Draped Wedding Cake (gold and ivory, decorated with fondant drapes and black and ivory flowers and feathers)

Fondant Draped Wedding Cake

Looking for a vintage wedding cake that you can DIY?

I had a coworker who was getting married, and asked me to make her wedding cake. I was super excited to be a part of her wedding day! However, I was frankly a bit intimidated as she described her theme and started sending idea pictures.

The cake design she had in mind looked and sounded like more complicated fondant work than I’d ever done before. (I did make sure to tell her as much - in case she wanted to change cake decorators! 😉 )
In addition, the cake needed to be able to travel a 4+ hour drive to the wedding venue! (In some decent summer heat, I might add.)
Suffice to say I was nervous. But having transported buttercream cakes over distances before, I was fairly confident I could deliver the cake she wanted...IF I could nail the fondant work! 

Armed with a video tutorial, I got started. I was surprised by how quickly the drapes came together, and how forgiving they were to shape and place on the cake. While I still recommend practicing the drapes ahead of time, they're manageable for a home decorator to DIY! 

Last two notes - 
  • If you need recipe idea(s) or instructions for stacking a tiered cake, I cover that process in this post, but I’ll describe the process and give some pointers for making fondant drapes below! 
  • If you have any questions or hit any snags please send me an email! All emails via my contact page to straight to my inbox. 🙂 

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Fondant Draped Wedding Cake

Want a gorgeous vintage wedding cake that you can DIY? Here's how I made this beautiful fondant draped wedding cake!
Prep Time15 minutes
Cook Time0 minutes
Decorating time1 hour
Total Time1 hour 15 minutes
Course: Dessert
Cuisine: American
Keyword: DIY Wedding Cake, Draped wedding cake, Fondant draped wedding cake, Vintage wedding cake
Servings: 24 servings (varies)
Calories: 782kcal
Author: Sarah H




  • First tip - if your cake is frosted with a butter-based icing, make sure it's well-chilled so you can press the drapes in without deforming the frosting.

Shaping drapes

  • Knead together a mixture of 1/3 gum paste to 2/3 designer fondant for the drapes. Gum paste is stiffer than fondant and sets more firmly; this will help the drapes hold their shape.
  • Roll the fondant out evenly to about 1/8” on a surface dusted with a mix of cornstarch and powdered sugar.
  • I’ve seen cake dowels used for the shaping step, but I used smoothie/coffee straws for this part and they worked beautifully!
  • Alternate one straw on top of the fondant with one placed underneath, to create a series of ‘waves’ in your fondant sheet and press them in gently. Remove the straws slowly, being careful not to stretch the ‘waves.’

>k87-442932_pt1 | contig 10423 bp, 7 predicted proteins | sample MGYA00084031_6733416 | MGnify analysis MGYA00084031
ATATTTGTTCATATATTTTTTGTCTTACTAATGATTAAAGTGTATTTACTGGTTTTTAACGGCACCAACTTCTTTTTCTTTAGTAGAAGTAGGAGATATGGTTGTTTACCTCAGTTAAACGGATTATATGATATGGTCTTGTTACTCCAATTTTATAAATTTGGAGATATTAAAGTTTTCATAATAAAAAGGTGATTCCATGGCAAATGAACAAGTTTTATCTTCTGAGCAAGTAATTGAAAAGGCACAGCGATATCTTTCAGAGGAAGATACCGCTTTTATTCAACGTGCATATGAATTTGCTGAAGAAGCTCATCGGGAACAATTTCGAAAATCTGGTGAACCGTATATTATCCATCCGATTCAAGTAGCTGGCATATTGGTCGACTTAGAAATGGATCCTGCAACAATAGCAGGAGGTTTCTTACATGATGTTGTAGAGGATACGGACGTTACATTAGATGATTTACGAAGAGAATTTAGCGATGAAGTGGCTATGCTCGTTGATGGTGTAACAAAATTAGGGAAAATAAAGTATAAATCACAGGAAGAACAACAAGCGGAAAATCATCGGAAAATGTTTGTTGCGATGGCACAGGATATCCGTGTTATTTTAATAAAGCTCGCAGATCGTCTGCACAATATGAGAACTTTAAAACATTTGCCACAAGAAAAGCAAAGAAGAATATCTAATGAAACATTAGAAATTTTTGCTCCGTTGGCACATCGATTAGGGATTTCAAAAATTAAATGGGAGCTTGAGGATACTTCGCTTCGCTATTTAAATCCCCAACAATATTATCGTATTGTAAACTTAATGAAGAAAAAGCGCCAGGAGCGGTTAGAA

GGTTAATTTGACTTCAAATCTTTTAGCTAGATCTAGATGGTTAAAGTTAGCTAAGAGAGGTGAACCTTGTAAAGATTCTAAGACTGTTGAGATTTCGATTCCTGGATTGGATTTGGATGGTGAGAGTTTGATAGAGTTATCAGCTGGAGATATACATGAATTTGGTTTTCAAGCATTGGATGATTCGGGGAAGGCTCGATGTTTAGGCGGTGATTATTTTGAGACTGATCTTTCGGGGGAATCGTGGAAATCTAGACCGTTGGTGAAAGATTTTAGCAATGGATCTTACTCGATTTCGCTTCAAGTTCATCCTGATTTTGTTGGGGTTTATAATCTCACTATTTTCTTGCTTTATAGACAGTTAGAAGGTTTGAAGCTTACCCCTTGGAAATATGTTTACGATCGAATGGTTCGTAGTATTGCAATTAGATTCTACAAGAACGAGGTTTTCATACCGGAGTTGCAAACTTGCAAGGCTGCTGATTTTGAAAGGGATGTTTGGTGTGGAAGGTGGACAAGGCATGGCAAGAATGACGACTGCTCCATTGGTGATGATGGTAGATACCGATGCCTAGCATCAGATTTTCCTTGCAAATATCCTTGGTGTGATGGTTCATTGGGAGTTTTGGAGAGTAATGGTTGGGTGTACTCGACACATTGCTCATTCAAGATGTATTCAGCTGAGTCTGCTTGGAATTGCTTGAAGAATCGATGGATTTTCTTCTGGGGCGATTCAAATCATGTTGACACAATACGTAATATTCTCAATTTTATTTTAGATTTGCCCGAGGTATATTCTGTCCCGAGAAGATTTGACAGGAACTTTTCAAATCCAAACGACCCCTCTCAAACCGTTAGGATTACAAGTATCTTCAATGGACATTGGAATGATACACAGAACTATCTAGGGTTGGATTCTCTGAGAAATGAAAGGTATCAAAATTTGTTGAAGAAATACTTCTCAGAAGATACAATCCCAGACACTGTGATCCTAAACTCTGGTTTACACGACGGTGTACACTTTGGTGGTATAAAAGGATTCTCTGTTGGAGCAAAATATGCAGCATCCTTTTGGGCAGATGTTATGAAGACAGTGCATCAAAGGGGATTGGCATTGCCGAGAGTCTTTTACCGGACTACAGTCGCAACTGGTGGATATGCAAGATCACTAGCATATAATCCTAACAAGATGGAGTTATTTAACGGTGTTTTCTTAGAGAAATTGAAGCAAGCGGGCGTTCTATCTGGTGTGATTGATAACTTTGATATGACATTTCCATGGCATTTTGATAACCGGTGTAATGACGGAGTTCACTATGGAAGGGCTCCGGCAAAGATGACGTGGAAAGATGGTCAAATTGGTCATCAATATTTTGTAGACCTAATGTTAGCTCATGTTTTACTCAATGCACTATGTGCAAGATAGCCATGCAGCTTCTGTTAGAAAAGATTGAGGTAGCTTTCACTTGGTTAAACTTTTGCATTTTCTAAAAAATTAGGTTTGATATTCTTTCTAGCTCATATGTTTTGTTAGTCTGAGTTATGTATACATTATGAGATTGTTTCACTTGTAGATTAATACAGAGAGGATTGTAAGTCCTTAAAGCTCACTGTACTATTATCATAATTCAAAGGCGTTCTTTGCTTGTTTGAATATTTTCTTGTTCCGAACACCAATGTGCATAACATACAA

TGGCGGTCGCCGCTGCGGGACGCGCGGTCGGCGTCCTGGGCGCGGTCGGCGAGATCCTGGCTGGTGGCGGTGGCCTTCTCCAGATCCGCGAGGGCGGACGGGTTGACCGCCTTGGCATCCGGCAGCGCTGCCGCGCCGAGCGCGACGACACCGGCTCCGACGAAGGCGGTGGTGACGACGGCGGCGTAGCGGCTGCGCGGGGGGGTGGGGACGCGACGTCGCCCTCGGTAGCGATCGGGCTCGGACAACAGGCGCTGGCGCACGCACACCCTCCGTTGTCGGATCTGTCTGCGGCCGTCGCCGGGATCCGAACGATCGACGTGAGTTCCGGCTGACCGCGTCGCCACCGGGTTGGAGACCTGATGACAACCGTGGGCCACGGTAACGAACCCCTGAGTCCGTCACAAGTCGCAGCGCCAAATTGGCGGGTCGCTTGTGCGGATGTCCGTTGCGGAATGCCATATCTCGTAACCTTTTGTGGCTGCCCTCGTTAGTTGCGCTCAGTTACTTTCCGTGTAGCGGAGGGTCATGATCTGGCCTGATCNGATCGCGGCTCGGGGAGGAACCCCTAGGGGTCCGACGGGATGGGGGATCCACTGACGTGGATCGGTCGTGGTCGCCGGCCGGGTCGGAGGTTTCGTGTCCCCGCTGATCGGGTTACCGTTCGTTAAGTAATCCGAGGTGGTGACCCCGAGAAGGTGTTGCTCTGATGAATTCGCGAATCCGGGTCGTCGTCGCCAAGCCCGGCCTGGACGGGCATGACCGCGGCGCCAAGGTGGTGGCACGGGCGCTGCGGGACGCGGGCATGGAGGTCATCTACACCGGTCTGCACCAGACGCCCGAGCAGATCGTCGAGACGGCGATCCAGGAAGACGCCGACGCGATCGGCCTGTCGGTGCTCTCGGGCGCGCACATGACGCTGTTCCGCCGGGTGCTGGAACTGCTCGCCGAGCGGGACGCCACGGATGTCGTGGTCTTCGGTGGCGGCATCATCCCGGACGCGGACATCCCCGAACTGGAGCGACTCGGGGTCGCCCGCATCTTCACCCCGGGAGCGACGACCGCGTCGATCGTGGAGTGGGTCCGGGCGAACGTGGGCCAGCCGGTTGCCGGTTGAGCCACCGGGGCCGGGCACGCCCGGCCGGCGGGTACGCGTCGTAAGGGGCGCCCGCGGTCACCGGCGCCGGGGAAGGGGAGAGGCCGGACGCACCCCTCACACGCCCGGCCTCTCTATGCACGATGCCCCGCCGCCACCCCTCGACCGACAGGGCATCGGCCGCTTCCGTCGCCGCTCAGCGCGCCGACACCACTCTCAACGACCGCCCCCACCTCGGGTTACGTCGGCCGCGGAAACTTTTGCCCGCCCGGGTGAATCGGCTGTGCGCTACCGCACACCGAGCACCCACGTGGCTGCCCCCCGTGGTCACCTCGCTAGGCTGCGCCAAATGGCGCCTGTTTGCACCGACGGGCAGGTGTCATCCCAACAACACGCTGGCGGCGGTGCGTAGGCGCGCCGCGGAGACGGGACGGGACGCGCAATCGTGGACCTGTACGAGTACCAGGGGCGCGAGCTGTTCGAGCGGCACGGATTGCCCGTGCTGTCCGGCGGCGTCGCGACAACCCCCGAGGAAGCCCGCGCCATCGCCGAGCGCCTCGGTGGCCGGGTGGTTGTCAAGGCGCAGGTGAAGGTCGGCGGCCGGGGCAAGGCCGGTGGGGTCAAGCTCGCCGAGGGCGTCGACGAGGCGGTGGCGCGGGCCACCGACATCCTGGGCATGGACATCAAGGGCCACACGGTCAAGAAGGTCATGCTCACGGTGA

• Press the top of the wave into the shape of the drape you’d like – you can pinch the tops of the waves together (like I did in the video) or leave them alone for a looser drape.
  • (I used 4 longer slanted drapes and 2 shorter vertical drapes for the cake in the photos/video.)

Adding drapes to the cake

  • Once you have the main part of the drape shaped, pinch the ends together and trim away any excess. I held the drape an inch or two away from the cake side a few times, adjusting the shape and length a bit to make sure it fit the area I wanted to cover on the cake. If it’s too long you can pinch the ends together a bit more closely and trim the excess again.
  • With some edible glue, brush the sides of your cake to help adhere the fondant. (Again; make sure to have the cake well-chilled for this part!) Press gently but firmly until well adhered. I also used some plastic silk flowers with long stems to decorate - this allowed me to press the stems in through the edges of the drapes to make sure they wouldn't move during transport.
  • (Optional - you'll see an airbrush in the video – the bride wanted a gold-tinged pearlized look to the cake, so I used a mix of pearl, silver, and gold airbrush color to get the effect I was after! I linked the airbrush kit and metallic colors I used above; its a great kit for a beginner.)
  • (One more note on the airbrush colors - metallic colors are grainier in consistency than plain colors, and have more of a propensity to clog your airbrush. You may have stop and run clean water through the airbrush tip to clear it a few times in the process. It was a super FUN process though; if you ever get a chance to airbrush a cake, DO it!)
  • After the drapes were placed and airbrushed, the rest of the cake decorating will be....well, cake! I added pearlized candies, ivory roses and flowers, black flowers, and a few artificial feathers (1920s themed wedding). Once the drapes were set and the airbrush colors had dried I packaged it in a large cake box for transport to the venue!



(Nutrition information is an estimate for 1/24th of a 8"/6" tiered cake and will vary with cake flavors / decorations.) 


Serving: 1slice (varies) | Calories: 782kcal | Carbohydrates: 101g | Protein: 9g | Fat: 38g

That’s all the tips that come to mind at the moment, if you have any questions please send them my way!

Did you decorate a Fondant draped wedding cake?

Send me an email and let me know how it went – or make my day and find me on Pinterest or on Instagram and tag @IntensiveCakeUnit in your photo!

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